"Your speaker," said Yelverton, "ought to be a man big and comely, stately and well-spoken; his voice great, his carriage majestical; his nature haughty, and his purse plentiful and heavy. But, contrarily, the stature of my body is small, myself not so well-spoken, my voice low, my carriage lawyer-like, and of the common fashion; my nature soft and bashful, my purse thin, light, and never yet plentiful,"

This apology was, as usual, disregarded; and Yelverton filled the speaker's seat without detracting from its dignity.

About four years previously to the above occurrence, (anno 1593,) as we are informed by the same journalist, the Lord Keeper Puckering, in his reply to the speaker's three customary demands, explained "liberty of speech," to be nothing more than the "liberty of saying Aye and No!"


THE following remarkable event is related in Hoare's Journal of his Shrievalty, under the date of Monday, November the 24th, 1740.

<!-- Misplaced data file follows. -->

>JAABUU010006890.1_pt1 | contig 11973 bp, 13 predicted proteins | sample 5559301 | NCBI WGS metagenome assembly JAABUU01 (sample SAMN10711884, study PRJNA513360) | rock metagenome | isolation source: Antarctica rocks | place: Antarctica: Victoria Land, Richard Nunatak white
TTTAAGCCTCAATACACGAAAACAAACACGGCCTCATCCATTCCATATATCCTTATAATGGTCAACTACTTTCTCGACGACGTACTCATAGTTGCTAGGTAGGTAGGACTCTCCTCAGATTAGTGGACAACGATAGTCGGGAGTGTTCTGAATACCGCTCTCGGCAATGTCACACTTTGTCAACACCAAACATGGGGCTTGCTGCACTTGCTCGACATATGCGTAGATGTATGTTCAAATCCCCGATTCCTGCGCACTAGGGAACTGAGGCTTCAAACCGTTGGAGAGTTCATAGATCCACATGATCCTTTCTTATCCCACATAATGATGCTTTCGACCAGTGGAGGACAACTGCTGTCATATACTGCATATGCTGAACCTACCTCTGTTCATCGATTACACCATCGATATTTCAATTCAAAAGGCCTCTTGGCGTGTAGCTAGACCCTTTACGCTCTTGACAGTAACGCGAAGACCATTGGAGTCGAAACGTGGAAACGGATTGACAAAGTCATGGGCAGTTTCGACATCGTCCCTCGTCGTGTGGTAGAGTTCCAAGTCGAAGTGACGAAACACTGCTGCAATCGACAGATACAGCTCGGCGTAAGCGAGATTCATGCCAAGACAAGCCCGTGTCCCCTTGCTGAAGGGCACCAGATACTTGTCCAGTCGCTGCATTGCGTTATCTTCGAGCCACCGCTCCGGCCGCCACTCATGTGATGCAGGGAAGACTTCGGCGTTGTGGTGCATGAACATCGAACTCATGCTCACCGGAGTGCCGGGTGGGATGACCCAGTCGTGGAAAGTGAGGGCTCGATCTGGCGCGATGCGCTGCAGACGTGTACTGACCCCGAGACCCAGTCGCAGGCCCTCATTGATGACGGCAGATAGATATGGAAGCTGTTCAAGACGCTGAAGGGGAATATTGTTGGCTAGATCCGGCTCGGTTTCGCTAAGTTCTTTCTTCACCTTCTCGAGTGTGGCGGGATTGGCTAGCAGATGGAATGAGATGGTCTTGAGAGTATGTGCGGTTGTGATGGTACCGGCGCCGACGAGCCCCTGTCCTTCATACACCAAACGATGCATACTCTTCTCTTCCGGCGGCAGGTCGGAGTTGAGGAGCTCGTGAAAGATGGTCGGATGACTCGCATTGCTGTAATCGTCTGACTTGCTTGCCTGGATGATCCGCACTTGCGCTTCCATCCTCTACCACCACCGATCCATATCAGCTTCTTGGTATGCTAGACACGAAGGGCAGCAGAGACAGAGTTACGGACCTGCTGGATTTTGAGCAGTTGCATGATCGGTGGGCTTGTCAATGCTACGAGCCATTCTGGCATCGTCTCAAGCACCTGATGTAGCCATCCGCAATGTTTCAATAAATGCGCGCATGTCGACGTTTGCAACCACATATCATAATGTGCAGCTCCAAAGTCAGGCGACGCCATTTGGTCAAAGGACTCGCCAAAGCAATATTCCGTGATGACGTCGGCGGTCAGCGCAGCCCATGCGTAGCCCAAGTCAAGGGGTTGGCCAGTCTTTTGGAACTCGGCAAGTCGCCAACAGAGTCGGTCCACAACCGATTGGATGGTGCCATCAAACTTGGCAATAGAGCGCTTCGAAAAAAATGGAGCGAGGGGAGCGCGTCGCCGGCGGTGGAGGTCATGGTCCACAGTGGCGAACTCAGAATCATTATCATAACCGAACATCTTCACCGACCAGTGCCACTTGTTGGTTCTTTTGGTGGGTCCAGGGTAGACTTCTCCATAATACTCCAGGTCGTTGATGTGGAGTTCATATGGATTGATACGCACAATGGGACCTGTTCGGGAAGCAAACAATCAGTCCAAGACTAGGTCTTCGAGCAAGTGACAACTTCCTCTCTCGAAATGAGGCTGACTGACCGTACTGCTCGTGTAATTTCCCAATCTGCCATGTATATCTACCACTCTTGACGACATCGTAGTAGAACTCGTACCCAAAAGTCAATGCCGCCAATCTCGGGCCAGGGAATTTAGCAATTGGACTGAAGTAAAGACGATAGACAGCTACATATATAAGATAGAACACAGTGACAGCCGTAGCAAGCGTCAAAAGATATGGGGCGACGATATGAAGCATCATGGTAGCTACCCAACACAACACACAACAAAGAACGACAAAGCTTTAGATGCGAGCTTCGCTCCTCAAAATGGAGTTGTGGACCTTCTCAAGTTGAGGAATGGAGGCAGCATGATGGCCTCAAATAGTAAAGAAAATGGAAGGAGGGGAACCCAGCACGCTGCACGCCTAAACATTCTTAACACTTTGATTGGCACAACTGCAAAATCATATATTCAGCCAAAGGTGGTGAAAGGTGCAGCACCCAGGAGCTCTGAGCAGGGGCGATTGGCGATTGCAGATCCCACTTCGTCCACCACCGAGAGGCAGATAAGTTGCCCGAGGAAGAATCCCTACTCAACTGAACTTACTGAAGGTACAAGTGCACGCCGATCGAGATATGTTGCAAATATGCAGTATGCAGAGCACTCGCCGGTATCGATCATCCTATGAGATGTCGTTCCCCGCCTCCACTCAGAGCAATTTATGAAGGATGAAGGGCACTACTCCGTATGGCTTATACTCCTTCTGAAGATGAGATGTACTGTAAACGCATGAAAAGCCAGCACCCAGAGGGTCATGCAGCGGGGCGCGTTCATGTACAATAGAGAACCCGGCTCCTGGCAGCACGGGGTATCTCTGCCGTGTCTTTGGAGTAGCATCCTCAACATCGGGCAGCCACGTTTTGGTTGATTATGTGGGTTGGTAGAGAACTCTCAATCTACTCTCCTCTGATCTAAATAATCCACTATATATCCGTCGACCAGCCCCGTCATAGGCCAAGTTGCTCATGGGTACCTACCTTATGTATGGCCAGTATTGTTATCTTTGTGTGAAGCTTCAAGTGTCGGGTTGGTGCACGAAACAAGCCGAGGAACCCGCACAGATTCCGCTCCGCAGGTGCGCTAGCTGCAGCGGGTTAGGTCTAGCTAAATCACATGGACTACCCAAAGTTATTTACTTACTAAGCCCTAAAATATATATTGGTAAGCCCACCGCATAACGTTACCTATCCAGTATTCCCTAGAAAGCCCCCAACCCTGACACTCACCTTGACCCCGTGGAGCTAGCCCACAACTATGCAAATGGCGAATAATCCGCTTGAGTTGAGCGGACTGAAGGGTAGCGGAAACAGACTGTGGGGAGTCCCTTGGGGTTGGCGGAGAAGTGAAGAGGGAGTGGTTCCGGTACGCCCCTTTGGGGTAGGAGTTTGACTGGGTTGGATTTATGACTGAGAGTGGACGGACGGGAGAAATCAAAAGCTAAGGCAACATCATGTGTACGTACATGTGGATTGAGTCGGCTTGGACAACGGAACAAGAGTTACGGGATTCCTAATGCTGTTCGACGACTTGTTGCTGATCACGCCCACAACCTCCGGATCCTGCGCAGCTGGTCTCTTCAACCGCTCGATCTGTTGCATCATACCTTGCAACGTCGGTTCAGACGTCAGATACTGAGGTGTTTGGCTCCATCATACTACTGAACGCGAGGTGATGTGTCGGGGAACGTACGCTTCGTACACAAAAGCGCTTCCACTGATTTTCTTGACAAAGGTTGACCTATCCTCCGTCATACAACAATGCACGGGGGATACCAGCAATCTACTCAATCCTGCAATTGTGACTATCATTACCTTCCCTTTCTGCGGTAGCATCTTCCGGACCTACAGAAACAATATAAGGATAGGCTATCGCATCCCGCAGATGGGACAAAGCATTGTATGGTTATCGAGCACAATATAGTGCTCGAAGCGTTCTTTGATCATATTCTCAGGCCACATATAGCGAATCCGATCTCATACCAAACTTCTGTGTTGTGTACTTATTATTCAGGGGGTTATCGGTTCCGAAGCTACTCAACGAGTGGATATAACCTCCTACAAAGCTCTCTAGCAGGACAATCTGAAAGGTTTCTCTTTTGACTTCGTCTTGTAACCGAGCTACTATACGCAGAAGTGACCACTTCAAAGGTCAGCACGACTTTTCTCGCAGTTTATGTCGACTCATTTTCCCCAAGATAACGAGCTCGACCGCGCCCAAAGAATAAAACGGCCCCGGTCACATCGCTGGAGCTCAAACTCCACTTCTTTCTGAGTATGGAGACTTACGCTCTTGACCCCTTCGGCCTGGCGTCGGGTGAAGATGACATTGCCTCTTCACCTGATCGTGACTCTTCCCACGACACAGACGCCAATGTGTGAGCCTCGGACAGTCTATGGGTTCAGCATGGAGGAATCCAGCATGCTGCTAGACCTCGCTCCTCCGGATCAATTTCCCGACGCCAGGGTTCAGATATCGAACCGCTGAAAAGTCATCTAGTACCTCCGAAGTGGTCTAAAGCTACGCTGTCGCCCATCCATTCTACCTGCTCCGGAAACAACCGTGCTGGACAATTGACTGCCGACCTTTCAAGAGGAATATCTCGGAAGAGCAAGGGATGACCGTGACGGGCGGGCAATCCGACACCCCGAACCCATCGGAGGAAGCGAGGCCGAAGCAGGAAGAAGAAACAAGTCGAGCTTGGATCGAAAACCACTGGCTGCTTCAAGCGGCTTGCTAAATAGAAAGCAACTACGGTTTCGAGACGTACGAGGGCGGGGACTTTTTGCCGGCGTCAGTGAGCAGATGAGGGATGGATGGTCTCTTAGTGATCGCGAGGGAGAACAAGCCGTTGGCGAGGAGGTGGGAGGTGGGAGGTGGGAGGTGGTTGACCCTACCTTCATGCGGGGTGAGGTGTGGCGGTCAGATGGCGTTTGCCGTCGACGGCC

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"This day, (in pursuance of a warrant from his Majesty,) was appointed for the execution of the following malefactors in Newgate, condemned the last sessions:-William Duell, William Meers, Thomas Clack, alias Clarke, Eleanor Mumpman, and Margery Stanton, alias Raggety Madge. But two other men, viz. Abraham Hancock and George White, condemned the sessions before, received a reprieve for eight days longer. At this execution a most extraordinary event happened; for William Duell, aged 17years, indicted for a rape, robbery, and murder, and con